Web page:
Edinburgh Castle will have to bolster its walls and reconsider the way it welcomes visitors in a new fight against global warming and erosion, world experts will hear at a conference next month.

Professor Robert Oram, of Stirling University, said “capping” walls under siege from increasing rainfall, storms, damp and flash frost as well as managing footfall will face the custodians of Scotland’s monuments while difficult decisions such as allowing Skara Brae to be reclaimed by the sea will also have to be broached.

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Edinburgh Castle - the jewel in the crown of Scotland's heritage which for the first time in its history last year had 1.7m visitors - is taking hits from storms as well as the legions of tourists who flock to the landmark.

HeraldScotland: Edinburgh Castle will not get new signageAlso under threat is Skara Brae, in one of Scotland's other World Heritage Sites in Orkney, and in hundreds off sites down the whole Atlantic seaboard "archaeology is literally falling into the sea", the professor said.

Experts from around the world will broach tackling the “common suite” of problems of more rain, storms, and higher humidity exacerbated by freezing conditions at night and ever more mild winters at the inaugural Global Challenges in Cultural Heritage Conference.

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Project partners include world leaders in their field from the Palace Museum Beijing, University of Stirling and Historic Environment Scotland.

Prof Oram, Dean of the host university’s faculty of Arts and Humanities, below, said: “We are facing exactly the same kind of problems that are being faced all around the globe.

HeraldScotland: Professor Richard Oram

"It is increasing rainfall, increasing humidity, changes in temperature, it is the deterioration of building structures, stone work is becoming more porous, brick is being affected in different ways."

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He continued: "With Edinburgh Castle, amongst the other challenges you’ve got there, is that you are getting more and more frequent instances of storm force winds, for example.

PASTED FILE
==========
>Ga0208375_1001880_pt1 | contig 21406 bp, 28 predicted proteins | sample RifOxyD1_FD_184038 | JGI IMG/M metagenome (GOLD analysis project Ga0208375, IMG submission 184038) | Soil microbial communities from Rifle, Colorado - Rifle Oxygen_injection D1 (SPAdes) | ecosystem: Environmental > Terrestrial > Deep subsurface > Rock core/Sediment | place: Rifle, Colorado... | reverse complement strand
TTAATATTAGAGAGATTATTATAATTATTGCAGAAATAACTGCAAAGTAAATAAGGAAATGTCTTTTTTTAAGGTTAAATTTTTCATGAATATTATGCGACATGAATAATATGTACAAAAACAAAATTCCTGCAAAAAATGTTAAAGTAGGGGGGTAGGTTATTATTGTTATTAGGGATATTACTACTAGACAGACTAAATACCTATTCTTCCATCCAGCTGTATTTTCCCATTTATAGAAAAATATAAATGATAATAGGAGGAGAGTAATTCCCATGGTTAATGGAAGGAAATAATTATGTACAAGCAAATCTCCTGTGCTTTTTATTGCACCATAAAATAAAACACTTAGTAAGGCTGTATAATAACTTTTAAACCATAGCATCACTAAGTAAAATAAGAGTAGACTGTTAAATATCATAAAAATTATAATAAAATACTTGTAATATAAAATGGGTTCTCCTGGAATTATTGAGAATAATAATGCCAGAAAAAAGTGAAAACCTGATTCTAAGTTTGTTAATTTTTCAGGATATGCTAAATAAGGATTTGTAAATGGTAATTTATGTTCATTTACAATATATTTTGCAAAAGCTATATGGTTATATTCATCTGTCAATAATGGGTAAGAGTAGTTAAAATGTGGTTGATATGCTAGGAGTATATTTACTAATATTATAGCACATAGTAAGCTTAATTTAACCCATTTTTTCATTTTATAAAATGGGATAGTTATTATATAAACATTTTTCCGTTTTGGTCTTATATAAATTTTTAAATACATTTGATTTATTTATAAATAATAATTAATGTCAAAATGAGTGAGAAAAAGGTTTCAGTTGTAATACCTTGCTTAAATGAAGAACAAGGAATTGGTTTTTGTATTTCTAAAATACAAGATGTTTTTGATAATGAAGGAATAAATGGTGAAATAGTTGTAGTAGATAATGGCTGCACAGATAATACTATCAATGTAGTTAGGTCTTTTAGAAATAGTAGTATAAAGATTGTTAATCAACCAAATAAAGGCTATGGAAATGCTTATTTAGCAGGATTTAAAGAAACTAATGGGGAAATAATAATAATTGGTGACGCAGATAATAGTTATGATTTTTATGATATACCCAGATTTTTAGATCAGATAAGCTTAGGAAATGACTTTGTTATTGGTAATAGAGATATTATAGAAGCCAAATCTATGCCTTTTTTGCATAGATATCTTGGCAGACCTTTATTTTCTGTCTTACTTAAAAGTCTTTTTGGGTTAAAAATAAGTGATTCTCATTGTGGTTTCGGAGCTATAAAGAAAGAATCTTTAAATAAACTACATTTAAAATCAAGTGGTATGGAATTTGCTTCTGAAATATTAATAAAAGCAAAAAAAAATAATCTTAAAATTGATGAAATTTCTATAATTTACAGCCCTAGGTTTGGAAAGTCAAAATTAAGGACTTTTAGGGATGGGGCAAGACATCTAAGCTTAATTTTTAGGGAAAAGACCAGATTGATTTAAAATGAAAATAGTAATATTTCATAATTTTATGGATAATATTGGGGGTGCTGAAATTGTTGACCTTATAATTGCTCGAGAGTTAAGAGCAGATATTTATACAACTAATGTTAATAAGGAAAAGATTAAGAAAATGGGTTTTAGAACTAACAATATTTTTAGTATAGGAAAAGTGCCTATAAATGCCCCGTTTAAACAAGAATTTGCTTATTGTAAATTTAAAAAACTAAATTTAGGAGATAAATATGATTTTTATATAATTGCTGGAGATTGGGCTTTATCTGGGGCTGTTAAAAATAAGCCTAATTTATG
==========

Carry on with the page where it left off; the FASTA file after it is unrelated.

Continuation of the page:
“So with buildings that are in an elevated exposed site there is a real threat of basic structural damage."

He also said: "So how would you then cap the walls in such a way that doesn’t detract from their value and cultural heritage that basically increases their resilience and long terms sustainability?.

"Some of it is straightforward, making sure that the material that we are using are best suited to this kind of weather related impact and how do you use traditional materials more adventurously.

HeraldScotland: SKARA BRAE   PUBL. 8.10.1

"We in Scotland have basically got a range of technology and Historic Environment Scotland are global experts at this."

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He said: "The other aspect is the fact that these places are hugely visitor-attractive.

"Every single person walking into Edinburgh Castle is doing damage to the structure, just by footfall.

"So you need to monitor that and you have to think ‘can we change the visitor flow’ so that you are spreading the threat, you are moving the pressure points, you are ameliorating as much as you can at the pressure points.

"This is the sort of stuff we are looking at and we are looking at sites from here in Scotland, and the Forbidden City in Beijing as our partners in the project, but some of the papers we have coming to conference are from the Philippines, North America, South America, the European mainland and various places in Asia, and there is a commonality of problems around the world.

HeraldScotland: The Forbidden City, Beijing

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"The materials may be different and the degree of threat may be different, but ultimately there is a common suite of problems that we are all seeing."

Another topic will be how to prevent the elements claiming structures like Skara Brae, or whether we should as the "rate has accelerated".

The professor said: "Coastal erosions are a big problem.

"It is a combination, you’ve got coastal erosion plus the marginal sea level change which is gradually creeping up.

"There is increased storminess, it is on the west side of mainland Orkney, so it is in the direction of storms coming in off the North Atlantic.

"It is on a sandy site, so it is just eroding.

"It is a high profile site and is part of one of our World Heritage Sites.

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"It tends to be forgotten that there are actually hundreds if not thousands of similar, but not of the sophistication and quality of Skara Brae, but similarly threatened sites right down the Atlantic seaboard of Scotland.

“The archaeology is literally falling into the sea.

"The kinds of places that we value are now being threatened.

"Skara Brae is an immensely iconic site, but due to the location, the nature of that site is changing by the year."

He said that it ould reach the stage "where Skara Brae ends up more or less as a ring-fenced island in isolation as everything else around about it gets eroded away".

"You get to the point where you say how much can you actually do to prevent this and how much should you do?.

"This is one of the things that we are going to be talking about at the conference, it may be that we just have to decide that there are some places that we just cannot save so what do we do to actually makes sure we understand them and record them the best we can."

The conference is being over September 1-2.